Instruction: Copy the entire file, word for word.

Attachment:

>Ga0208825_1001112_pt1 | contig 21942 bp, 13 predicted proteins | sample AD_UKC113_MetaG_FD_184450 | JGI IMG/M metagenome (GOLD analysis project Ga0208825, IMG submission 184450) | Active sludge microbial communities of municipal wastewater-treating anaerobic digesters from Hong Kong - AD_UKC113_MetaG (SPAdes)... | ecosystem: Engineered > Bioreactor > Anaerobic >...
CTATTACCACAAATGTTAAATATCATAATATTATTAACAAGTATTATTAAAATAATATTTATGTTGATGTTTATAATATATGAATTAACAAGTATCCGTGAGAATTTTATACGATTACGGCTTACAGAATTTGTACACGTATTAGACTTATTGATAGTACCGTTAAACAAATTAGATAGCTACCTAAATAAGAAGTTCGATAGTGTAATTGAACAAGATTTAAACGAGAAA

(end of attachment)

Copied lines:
>Ga0208825_1001112_pt1 | contig 21942 bp, 13 predicted proteins | sample AD_UKC113_MetaG_FD_184450 | JGI IMG/M metagenome (GOLD analysis project Ga0208825, IMG submission 184450) | Active sludge microbial communities of municipal wastewater-treating anaerobic digesters from Hong Kong - AD_UKC113_MetaG (SPAdes)... | ecosystem: Engineered > Bioreactor > Anaerobic >...
CTATTACCACAAATGTTAAATATCATAATATTATTAACAAGTATTATTAAAATAATATTTATGTTGATGTTTATAATATATGAATTAACAAGTATCCGTGAGAATTTTATACGATTACGGCTTACAGAATTTGTACACGTATTAGACTTATTGATAGTACCGTTAAACAAATTAGATAGCTACCTAAATAAGAAGTTCGATAGTGTAATTGAACAAGATTTAAACGAGAAA